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Culture > Current Affairs > John Wood, one of the Patrons of the Roxy complex, Bingara

Culture > Current Affairs

submitted by DAILY TELEGRAPH on 16.03.2012

John Wood, one of the Patrons of the Roxy complex, Bingara

has a portrait of him by Raelene Sharp, win the "Packing Prize" in Sydney. John is known in the Kytherian community as Yanni Ksilo

Photograph: Packing Room Prize winner: Actor John Wood with artist Raelene Sharp look at her John Wood portrait .Picture: Kristi Miller Source: The Daily Telegraph

John Wood, one of the Patrons of the Roxy complex, Bingara - John-Wood-portrait

Australian actor John Wood may be a self-declared "has-been" but his portrait has taken centre stage in the lead up to the Archibald Prize.

A front-on painting of the acting veteran and Gold Logie winner by first time Archibald entrant Raelene Sharp has won the 21st annual Packing Room Prize.

Head storeman Steve Peters announced the winning entrant on Thursday and invited Wood and Sharp on stage to accept the prize of $1,000 and a $500 ANZ debit card.

"I think it's wonderful that a relatively unknown painter, painting a portrait of a has-been, has managed to win such a prestigious prize," Wood told reporters at the gallery on Thursday.

He said despite feeling an unworthy subject for the annual art prize, he was flattered to be chosen by Ms Sharp.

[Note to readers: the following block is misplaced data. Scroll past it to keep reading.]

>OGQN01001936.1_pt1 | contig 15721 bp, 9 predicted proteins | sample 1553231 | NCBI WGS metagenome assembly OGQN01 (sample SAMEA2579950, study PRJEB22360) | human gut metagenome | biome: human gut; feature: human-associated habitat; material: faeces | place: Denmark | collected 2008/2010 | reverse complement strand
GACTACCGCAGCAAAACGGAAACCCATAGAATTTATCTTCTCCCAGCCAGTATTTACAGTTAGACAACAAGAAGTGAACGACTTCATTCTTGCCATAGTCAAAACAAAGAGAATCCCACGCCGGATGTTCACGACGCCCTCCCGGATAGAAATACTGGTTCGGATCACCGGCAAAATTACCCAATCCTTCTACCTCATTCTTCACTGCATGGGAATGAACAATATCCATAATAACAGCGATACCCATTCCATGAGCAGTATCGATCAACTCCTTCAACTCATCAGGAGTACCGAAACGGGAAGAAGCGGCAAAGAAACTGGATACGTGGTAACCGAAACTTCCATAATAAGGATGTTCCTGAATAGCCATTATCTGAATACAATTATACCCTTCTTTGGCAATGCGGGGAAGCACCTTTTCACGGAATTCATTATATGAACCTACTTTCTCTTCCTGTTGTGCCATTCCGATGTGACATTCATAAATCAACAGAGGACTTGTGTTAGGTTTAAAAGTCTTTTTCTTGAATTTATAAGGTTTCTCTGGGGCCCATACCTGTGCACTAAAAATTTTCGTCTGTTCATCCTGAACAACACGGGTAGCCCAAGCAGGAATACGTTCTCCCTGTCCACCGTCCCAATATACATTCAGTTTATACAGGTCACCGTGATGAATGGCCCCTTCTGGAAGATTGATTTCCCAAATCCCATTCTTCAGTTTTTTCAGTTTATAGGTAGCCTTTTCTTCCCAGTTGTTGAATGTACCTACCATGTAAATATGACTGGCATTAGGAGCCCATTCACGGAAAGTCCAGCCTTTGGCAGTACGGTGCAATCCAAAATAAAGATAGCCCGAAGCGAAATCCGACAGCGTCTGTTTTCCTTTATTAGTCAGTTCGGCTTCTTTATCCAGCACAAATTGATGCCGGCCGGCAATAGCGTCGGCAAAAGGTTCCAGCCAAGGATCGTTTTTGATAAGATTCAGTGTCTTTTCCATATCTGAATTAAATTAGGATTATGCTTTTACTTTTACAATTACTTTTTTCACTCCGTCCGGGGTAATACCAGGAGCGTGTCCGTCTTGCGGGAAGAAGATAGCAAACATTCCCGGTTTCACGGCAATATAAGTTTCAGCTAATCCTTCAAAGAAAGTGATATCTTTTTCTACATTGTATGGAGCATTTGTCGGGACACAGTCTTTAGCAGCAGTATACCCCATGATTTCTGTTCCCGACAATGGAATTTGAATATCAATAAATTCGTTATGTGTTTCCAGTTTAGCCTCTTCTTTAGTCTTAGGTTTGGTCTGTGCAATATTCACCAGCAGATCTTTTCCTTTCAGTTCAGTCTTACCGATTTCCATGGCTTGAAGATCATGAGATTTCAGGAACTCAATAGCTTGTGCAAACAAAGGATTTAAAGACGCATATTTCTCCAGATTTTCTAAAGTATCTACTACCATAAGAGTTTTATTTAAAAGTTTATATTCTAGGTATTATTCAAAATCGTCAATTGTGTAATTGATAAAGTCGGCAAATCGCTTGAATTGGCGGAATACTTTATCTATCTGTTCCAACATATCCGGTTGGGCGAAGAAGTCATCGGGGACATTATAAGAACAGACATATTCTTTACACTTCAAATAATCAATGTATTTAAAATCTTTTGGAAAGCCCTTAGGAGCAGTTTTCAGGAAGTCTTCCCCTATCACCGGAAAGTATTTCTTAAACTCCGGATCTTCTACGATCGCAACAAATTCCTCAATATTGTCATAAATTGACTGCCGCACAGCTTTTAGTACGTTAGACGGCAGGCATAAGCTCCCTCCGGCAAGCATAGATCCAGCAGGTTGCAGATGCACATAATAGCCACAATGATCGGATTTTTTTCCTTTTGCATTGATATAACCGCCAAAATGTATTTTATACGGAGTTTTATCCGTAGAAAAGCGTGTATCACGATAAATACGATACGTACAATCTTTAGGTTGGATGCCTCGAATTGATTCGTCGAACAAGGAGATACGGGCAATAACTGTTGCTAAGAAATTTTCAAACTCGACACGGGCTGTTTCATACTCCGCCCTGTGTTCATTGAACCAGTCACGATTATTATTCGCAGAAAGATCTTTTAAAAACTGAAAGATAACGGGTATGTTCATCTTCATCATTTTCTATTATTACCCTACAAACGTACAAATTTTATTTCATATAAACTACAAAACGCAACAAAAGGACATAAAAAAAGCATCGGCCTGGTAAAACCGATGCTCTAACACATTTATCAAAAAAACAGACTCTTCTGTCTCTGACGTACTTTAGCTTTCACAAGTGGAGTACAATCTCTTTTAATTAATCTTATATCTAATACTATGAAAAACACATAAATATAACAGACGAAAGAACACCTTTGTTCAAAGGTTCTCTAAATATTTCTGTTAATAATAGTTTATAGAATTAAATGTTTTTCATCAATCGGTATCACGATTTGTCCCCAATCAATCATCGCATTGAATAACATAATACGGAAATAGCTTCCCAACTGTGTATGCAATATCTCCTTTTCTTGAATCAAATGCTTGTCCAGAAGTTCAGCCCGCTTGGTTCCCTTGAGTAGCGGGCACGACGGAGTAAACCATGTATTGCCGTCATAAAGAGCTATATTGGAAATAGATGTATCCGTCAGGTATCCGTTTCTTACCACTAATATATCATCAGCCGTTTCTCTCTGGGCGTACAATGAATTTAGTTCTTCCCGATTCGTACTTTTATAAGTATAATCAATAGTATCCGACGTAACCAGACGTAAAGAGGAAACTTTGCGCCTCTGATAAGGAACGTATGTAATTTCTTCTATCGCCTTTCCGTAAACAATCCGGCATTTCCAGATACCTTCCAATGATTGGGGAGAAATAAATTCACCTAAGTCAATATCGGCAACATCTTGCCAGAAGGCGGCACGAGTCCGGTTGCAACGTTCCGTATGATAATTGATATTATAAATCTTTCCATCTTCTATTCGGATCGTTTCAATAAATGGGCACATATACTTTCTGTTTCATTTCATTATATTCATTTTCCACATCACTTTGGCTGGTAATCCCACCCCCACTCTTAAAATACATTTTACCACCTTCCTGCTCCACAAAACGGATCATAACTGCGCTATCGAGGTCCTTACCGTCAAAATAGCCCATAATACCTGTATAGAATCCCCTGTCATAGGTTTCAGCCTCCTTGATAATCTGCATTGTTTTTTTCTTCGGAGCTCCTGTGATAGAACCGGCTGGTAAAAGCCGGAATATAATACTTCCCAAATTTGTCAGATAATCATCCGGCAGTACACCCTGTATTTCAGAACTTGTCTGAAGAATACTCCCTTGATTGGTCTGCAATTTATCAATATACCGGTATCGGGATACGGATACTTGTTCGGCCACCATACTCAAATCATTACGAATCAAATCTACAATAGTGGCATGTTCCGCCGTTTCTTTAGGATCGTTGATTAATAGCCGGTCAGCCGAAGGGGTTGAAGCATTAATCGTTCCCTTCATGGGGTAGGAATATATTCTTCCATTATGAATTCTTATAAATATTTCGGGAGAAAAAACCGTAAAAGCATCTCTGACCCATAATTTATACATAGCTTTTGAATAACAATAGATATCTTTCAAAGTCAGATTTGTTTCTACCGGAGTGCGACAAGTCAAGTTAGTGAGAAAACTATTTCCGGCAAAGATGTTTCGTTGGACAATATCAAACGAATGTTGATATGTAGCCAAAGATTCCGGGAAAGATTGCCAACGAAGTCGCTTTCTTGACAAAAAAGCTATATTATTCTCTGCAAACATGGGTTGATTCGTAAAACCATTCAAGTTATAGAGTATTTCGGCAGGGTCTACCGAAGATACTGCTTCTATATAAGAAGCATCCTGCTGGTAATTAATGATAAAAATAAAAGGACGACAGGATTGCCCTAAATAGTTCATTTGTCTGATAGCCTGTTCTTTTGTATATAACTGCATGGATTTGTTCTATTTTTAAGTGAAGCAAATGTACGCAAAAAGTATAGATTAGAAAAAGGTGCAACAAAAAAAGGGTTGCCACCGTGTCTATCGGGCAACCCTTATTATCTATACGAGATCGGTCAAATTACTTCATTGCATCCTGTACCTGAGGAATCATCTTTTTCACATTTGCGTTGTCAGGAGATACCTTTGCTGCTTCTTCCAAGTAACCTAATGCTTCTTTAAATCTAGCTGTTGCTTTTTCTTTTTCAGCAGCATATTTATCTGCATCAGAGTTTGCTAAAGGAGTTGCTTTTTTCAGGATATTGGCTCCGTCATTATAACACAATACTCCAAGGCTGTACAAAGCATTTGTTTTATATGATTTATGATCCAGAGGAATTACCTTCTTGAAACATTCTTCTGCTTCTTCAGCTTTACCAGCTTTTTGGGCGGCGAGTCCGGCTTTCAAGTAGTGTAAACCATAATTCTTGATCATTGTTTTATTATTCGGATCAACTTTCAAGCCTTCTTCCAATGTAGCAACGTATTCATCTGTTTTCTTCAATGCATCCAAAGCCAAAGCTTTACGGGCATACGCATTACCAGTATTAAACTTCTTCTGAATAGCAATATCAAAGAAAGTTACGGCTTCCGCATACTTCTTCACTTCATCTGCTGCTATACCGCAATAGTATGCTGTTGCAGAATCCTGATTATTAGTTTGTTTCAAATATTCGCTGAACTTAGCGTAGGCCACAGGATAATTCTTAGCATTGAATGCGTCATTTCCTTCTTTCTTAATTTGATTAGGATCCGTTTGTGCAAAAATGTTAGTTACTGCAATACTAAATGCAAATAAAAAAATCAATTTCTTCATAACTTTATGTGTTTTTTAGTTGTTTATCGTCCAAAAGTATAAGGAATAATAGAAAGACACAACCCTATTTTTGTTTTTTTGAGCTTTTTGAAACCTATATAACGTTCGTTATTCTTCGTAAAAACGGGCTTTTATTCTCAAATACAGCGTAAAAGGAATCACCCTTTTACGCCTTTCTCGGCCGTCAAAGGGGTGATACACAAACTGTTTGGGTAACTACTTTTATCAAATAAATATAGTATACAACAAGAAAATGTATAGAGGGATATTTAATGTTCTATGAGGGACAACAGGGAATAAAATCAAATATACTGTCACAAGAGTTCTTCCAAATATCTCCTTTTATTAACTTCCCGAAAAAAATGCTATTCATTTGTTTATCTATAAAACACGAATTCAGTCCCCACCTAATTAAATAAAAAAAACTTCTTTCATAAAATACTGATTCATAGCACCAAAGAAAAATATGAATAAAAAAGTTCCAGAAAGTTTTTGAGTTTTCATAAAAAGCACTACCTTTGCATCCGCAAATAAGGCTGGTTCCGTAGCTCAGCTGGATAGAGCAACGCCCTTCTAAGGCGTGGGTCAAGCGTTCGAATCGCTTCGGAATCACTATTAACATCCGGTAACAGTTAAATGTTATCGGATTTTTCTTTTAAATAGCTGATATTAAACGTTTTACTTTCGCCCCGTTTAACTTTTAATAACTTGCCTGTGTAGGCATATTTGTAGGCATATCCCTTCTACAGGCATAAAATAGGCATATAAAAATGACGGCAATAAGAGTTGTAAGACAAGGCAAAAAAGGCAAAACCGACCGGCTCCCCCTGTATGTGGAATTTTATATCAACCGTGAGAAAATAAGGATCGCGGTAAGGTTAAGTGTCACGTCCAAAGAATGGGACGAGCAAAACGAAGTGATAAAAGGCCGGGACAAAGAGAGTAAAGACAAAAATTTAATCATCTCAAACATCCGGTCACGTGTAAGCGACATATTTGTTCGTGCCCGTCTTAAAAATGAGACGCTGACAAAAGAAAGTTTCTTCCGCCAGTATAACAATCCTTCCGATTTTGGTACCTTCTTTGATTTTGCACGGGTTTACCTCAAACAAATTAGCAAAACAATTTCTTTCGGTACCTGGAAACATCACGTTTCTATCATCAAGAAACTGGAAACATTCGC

"Im not exactly the world's most handsome man," he said.

But that may have been exactly why Ms Sharp selected the man most famous for his role as Blue Healers Sergeant Tom.

"I guess (handsome) would be boring, you've got to have all that character, don't you? That's what it's about," Ms Sharp told reporters.

"His face is just so well known, he's such an icon in Australian theatre and television."

The Packing Room Prize is selected by gallery workers but the most influential say comes from head storeman Mr Peters who controls 51 per cent of the vote and usually gets his way.

"The workers know better than to argue with me," he told AAP on Thursday.

"The work has to be good, which knocks-out about 95 per cent of them."

But the portrait the workers pick as the best has never gone on to win the Archibald Prize, judged by the Art Gallery of NSW's board of trustees.

"Maybe they (the trustees) haven't ever picked the right one," Peters said.

Forty-one finalists for the Archibald Prize were announced today, with last year's Packing Room Prize winner Vincent Fantauzzo in the running with a portrait of up and coming Melbourne singing-talent Kimbra.

Last year's Archibald winner Ben Quilty is also back to defend his title with an abstract portrait titled Captain S after Afghanistan.

The Archibald Prize winner, announced on March 30, receives $35,000 in prize money.

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